Today, the cure for my ills came from an unexpected source; a ride out on a fell pony. The fell pony in question belongs to our neighbour, and the ills were all about the boy. For the past few weeks his behaviour has really taken a nose dive, every single thing I would say to him would be completely ignored, and not in a “oh, he’s not listening way” but more as in “did I actually speak then?” no reaction, nothing. He’d also started lashing out at his sister as well as me and J, and the occasional times he would hear me roar (usually around the sixth or seventh attempt) he would do exactly what I had told him not to. It wasn’t fun, but lots of visitors at the barn meant I could bury my head in the sand for a while and he spent more time with others than with me. But the visitors went, and we were four again, and my frustrations grew. It finally erupted when the girl woke at 10.30 last night, her screaming woke the boy, and they refused to return to the land of nod until 2.00 – I tried being nice, I tried shouting, I tried bribery. But nothing worked, so I sulked in bed whilst J took matters in hand – well, he fell asleep on their floor, but that did the trick, so same difference really.
This morning I was tearful and felt like a broken and inept mummy, and then salvation came in the guise of our lovely neighbour with the offer of a pony trek. At first I wasn’t keen, I’ve not ridden since I was about 14 (and that was the only other time I’ve ever done it) and I remember being very nervous and I didn’t particularly enjoy it. However J thought it was a good idea and, to be honest, I didn’t take a lot of convincing, as I knew I needed something to take my mind off things and help me find my elusive mojo. So I agreed, I was lent the required equipment and off we went. From the start I was shocked; I managed to get into the saddle in the first place, I didn’t scream “get me down!” when we set off, and I actually enjoyed it. The first dismount did elicit a little shriek (followed by much laughter), as I thought I was going to land on my face, but the second was marginally better. I also managed to natter on about the boy’s behaviour (with my neighbour, not the pony – though he was very amiable) and started to feel a bit more rational about it all; in short, I got some headspace. I also spotted a goldcrest in the hedgerow which was a treat.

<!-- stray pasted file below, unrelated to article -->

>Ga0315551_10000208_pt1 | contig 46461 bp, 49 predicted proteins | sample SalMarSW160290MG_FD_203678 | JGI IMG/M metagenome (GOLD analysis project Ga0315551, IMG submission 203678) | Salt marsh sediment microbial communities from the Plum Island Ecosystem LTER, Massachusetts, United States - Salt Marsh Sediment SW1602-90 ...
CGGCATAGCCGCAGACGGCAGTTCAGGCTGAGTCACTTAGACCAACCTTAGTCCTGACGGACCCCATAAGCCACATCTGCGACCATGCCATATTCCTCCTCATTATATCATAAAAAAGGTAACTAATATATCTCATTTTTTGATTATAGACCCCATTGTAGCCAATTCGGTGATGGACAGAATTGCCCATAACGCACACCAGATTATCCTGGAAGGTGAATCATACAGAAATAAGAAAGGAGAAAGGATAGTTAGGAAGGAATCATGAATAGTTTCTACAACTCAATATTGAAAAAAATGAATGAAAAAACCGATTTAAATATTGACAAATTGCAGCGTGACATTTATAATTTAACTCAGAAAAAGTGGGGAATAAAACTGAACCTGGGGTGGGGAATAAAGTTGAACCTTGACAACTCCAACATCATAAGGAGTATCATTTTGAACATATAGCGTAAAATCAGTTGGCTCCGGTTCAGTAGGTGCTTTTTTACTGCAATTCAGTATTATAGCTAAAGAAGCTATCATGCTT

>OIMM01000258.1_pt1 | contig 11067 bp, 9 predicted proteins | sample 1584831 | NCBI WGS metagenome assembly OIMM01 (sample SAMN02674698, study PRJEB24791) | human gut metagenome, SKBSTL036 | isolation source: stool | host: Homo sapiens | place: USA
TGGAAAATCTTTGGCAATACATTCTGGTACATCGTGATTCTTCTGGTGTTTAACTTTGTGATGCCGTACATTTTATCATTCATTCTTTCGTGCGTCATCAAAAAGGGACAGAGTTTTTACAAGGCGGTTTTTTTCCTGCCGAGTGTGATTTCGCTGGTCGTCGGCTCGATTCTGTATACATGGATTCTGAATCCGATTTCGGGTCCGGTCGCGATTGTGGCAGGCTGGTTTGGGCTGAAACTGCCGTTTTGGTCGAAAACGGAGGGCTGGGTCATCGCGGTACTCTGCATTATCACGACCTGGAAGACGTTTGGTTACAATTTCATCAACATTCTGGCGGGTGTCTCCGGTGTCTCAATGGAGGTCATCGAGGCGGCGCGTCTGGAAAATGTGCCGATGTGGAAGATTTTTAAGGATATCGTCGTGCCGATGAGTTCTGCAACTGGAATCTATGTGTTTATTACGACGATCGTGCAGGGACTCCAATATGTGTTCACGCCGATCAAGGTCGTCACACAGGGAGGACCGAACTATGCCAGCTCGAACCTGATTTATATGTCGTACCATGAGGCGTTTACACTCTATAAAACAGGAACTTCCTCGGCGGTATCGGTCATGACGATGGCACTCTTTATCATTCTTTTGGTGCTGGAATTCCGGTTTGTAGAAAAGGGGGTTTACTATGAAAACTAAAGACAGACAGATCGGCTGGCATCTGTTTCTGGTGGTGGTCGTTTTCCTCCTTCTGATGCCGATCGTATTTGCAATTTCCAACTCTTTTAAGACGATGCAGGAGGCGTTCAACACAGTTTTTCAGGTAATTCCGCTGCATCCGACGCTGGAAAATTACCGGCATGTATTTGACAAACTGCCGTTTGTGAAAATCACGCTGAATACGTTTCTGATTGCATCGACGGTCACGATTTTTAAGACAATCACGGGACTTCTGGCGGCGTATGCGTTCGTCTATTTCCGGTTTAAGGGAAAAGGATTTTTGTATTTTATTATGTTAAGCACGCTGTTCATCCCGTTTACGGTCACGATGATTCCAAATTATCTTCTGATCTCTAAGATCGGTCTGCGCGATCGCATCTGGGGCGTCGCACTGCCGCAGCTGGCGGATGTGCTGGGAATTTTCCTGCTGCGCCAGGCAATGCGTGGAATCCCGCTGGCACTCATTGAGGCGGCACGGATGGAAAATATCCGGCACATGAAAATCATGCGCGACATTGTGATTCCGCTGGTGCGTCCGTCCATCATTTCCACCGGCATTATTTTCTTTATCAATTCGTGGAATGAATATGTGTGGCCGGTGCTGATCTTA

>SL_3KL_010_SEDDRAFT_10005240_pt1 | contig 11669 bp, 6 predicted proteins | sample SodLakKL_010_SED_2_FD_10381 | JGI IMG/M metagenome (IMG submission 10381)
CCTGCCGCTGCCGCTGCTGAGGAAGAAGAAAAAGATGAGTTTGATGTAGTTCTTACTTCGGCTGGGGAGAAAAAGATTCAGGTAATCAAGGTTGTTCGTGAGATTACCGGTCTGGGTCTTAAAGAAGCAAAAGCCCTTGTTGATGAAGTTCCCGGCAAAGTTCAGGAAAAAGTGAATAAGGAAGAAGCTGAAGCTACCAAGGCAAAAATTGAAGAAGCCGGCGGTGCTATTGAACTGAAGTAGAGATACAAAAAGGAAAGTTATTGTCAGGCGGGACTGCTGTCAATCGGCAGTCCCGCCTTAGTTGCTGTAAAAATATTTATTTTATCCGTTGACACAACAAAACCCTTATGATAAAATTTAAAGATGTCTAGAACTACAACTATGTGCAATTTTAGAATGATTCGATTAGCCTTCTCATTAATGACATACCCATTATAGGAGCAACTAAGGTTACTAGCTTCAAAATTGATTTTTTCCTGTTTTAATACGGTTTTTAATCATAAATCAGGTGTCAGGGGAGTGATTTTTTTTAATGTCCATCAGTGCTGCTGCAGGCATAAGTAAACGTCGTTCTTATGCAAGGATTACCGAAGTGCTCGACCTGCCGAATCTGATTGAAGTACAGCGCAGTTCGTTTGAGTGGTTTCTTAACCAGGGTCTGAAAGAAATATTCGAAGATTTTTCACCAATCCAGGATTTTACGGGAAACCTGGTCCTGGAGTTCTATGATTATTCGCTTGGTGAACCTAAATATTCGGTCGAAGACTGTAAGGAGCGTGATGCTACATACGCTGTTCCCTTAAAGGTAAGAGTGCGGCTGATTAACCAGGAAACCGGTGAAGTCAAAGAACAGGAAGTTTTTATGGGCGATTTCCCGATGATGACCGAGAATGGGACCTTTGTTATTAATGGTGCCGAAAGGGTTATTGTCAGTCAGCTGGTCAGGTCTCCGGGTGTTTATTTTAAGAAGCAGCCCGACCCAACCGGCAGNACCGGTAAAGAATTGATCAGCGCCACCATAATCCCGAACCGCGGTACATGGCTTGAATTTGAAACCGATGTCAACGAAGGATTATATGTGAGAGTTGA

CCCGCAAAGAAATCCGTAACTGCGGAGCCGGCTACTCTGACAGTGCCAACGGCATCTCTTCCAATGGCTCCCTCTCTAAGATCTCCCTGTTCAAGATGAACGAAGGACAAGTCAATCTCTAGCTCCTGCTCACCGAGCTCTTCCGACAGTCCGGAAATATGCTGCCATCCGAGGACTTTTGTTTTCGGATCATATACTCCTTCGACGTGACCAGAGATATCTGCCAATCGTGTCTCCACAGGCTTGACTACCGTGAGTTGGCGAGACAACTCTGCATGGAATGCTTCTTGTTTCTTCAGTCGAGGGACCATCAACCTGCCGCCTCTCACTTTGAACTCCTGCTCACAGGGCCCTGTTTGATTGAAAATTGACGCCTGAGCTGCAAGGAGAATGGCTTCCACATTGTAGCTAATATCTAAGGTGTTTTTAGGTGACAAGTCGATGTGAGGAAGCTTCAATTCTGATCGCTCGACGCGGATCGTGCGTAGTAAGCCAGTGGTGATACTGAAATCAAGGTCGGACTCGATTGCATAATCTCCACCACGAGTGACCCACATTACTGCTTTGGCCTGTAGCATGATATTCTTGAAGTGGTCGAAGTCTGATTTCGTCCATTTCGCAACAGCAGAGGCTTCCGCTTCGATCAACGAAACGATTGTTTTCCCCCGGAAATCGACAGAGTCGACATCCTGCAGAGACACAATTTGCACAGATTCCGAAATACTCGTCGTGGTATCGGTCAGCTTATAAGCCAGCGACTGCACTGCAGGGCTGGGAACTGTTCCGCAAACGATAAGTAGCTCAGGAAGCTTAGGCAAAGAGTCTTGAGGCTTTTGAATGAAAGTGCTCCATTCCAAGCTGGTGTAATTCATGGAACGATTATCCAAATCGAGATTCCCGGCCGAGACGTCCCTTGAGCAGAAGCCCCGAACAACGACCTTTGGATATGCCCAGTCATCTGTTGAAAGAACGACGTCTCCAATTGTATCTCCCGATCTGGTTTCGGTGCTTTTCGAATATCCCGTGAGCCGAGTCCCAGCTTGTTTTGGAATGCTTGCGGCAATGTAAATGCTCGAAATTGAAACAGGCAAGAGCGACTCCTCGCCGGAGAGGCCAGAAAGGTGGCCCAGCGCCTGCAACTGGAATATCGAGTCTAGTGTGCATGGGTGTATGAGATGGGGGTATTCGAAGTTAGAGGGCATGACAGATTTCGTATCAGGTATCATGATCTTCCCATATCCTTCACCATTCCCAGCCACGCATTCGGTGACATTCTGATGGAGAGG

I returned to the barn feeling excited about managing a couple of hours in the saddle (at a walk, anything faster might have got that scream), with sore inner thigh muscles – who knew fell ponies were so wide?? – and a little (lot) saddle sore, but also with a much brighter disposition than that I had headed out with. So much so that I decided some mummy and boy time was much needed and told him we were going out for a walk, just the two of us – but not far, I was in pain. He moaned and cried, a bit, at the prospect, but once daddy and the girl had headed to the shops, he was fine and off we went. Getting him out of the garden in the first place was helped by a rather beautiful herdwick loitering outside our gate – it even let me take a couple of pictures, and the boy managed not to run into them all gurning.
We had a short wander about, went to see my trusty steed from the morning (who stayed at the other side of the field despite us waving carrots, obviously scared I might leap onto him again).
The boy puddle jumped, I didn’t shout, we laughed a bit, he fell over – I hugged him, and we headed home. Both of us now in pain but holding hands and happy to be together.
Once we got home, stories were read, more cuddles had and when daddy got home, he didn’t leap off my knee and demand to be with him instead – RESULT.
I’m not daft enough to think that’s it, the effort has been put in and all is solved, it’s going to be a bit of a journey for both of us, but for the first time in a couple of months I feel we’re heading in the right direction – and I’m going to make sure that’s the way we keep going.